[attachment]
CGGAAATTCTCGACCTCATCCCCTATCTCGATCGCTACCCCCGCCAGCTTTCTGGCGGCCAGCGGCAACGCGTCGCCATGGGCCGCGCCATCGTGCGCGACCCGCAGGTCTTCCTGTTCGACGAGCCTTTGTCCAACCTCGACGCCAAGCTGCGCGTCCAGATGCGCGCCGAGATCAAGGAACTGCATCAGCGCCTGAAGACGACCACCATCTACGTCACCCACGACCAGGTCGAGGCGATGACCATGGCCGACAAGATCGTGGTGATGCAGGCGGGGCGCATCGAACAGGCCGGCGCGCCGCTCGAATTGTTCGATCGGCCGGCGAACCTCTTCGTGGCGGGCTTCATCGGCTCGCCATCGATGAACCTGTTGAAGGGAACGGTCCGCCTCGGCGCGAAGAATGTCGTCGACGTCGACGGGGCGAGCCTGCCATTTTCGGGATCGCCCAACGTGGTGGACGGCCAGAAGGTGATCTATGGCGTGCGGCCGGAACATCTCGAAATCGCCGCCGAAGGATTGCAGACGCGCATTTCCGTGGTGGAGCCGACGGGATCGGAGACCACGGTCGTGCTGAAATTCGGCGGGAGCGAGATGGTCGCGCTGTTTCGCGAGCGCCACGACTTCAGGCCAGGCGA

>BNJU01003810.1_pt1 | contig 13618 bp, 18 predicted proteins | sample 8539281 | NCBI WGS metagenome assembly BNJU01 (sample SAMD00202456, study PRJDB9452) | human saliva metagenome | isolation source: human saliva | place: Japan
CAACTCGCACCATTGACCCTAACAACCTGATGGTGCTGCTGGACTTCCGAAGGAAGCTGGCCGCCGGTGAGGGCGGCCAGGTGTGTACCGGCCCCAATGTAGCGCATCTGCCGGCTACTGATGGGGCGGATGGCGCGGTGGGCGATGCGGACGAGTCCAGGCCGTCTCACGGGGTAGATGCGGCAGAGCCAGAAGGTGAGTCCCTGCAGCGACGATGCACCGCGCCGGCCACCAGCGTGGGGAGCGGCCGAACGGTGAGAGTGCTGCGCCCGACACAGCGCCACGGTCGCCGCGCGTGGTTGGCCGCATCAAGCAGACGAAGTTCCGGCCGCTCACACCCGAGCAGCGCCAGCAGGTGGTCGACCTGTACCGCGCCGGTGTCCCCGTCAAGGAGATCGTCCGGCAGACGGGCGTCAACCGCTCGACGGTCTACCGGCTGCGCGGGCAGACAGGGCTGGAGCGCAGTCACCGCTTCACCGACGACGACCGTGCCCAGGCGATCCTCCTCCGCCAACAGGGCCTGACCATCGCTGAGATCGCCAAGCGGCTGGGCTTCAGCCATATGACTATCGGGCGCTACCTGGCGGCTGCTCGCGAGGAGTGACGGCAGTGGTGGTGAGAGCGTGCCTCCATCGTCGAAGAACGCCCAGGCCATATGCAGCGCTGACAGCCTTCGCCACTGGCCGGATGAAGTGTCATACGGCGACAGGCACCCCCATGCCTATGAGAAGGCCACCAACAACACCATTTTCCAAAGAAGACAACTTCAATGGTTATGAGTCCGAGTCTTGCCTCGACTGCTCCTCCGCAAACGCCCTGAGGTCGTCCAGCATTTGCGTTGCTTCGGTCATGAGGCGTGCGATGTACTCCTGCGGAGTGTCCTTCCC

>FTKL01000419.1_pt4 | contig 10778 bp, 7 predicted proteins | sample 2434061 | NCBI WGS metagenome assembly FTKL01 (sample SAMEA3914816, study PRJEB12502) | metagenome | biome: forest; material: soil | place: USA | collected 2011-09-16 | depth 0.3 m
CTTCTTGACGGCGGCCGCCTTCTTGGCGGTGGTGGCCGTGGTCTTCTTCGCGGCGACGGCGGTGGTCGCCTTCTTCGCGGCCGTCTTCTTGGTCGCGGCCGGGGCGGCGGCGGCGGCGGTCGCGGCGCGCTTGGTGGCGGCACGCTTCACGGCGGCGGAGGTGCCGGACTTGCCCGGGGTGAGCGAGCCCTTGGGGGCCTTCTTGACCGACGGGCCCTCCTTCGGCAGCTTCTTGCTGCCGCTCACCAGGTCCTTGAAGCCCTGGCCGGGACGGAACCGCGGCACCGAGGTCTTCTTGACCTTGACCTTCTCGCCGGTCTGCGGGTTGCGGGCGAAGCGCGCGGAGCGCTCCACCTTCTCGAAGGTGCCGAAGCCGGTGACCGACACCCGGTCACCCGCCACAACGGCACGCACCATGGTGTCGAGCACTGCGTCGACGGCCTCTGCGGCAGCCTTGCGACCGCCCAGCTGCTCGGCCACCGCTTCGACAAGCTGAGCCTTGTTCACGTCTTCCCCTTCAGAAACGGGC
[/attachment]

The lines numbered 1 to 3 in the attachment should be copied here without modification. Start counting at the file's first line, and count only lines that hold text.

CGGAAATTCTCGACCTCATCCCCTATCTCGATCGCTACCCCCGCCAGCTTTCTGGCGGCCAGCGGCAACGCGTCGCCATGGGCCGCGCCATCGTGCGCGACCCGCAGGTCTTCCTGTTCGACGAGCCTTTGTCCAACCTCGACGCCAAGCTGCGCGTCCAGATGCGCGCCGAGATCAAGGAACTGCATCAGCGCCTGAAGACGACCACCATCTACGTCACCCACGACCAGGTCGAGGCGATGACCATGGCCGACAAGATCGTGGTGATGCAGGCGGGGCGCATCGAACAGGCCGGCGCGCCGCTCGAATTGTTCGATCGGCCGGCGAACCTCTTCGTGGCGGGCTTCATCGGCTCGCCATCGATGAACCTGTTGAAGGGAACGGTCCGCCTCGGCGCGAAGAATGTCGTCGACGTCGACGGGGCGAGCCTGCCATTTTCGGGATCGCCCAACGTGGTGGACGGCCAGAAGGTGATCTATGGCGTGCGGCCGGAACATCTCGAAATCGCCGCCGAAGGATTGCAGACGCGCATTTCCGTGGTGGAGCCGACGGGATCGGAGACCACGGTCGTGCTGAAATTCGGCGGGAGCGAGATGGTCGCGCTGTTTCGCGAGCGCCACGACTTCAGGCCAGGCGA

>BNJU01003810.1_pt1 | contig 13618 bp, 18 predicted proteins | sample 8539281 | NCBI WGS metagenome assembly BNJU01 (sample SAMD00202456, study PRJDB9452) | human saliva metagenome | isolation source: human saliva | place: Japan
CAACTCGCACCATTGACCCTAACAACCTGATGGTGCTGCTGGACTTCCGAAGGAAGCTGGCCGCCGGTGAGGGCGGCCAGGTGTGTACCGGCCCCAATGTAGCGCATCTGCCGGCTACTGATGGGGCGGATGGCGCGGTGGGCGATGCGGACGAGTCCAGGCCGTCTCACGGGGTAGATGCGGCAGAGCCAGAAGGTGAGTCCCTGCAGCGACGATGCACCGCGCCGGCCACCAGCGTGGGGAGCGGCCGAACGGTGAGAGTGCTGCGCCCGACACAGCGCCACGGTCGCCGCGCGTGGTTGGCCGCATCAAGCAGACGAAGTTCCGGCCGCTCACACCCGAGCAGCGCCAGCAGGTGGTCGACCTGTACCGCGCCGGTGTCCCCGTCAAGGAGATCGTCCGGCAGACGGGCGTCAACCGCTCGACGGTCTACCGGCTGCGCGGGCAGACAGGGCTGGAGCGCAGTCACCGCTTCACCGACGACGACCGTGCCCAGGCGATCCTCCTCCGCCAACAGGGCCTGACCATCGCTGAGATCGCCAAGCGGCTGGGCTTCAGCCATATGACTATCGGGCGCTACCTGGCGGCTGCTCGCGAGGAGTGACGGCAGTGGTGGTGAGAGCGTGCCTCCATCGTCGAAGAACGCCCAGGCCATATGCAGCGCTGACAGCCTTCGCCACTGGCCGGATGAAGTGTCATACGGCGACAGGCACCCCCATGCCTATGAGAAGGCCACCAACAACACCATTTTCCAAAGAAGACAACTTCAATGGTTATGAGTCCGAGTCTTGCCTCGACTGCTCCTCCGCAAACGCCCTGAGGTCGTCCAGCATTTGCGTTGCTTCGGTCATGAGGCGTGCGATGTACTCCTGCGGAGTGTCCTTCCC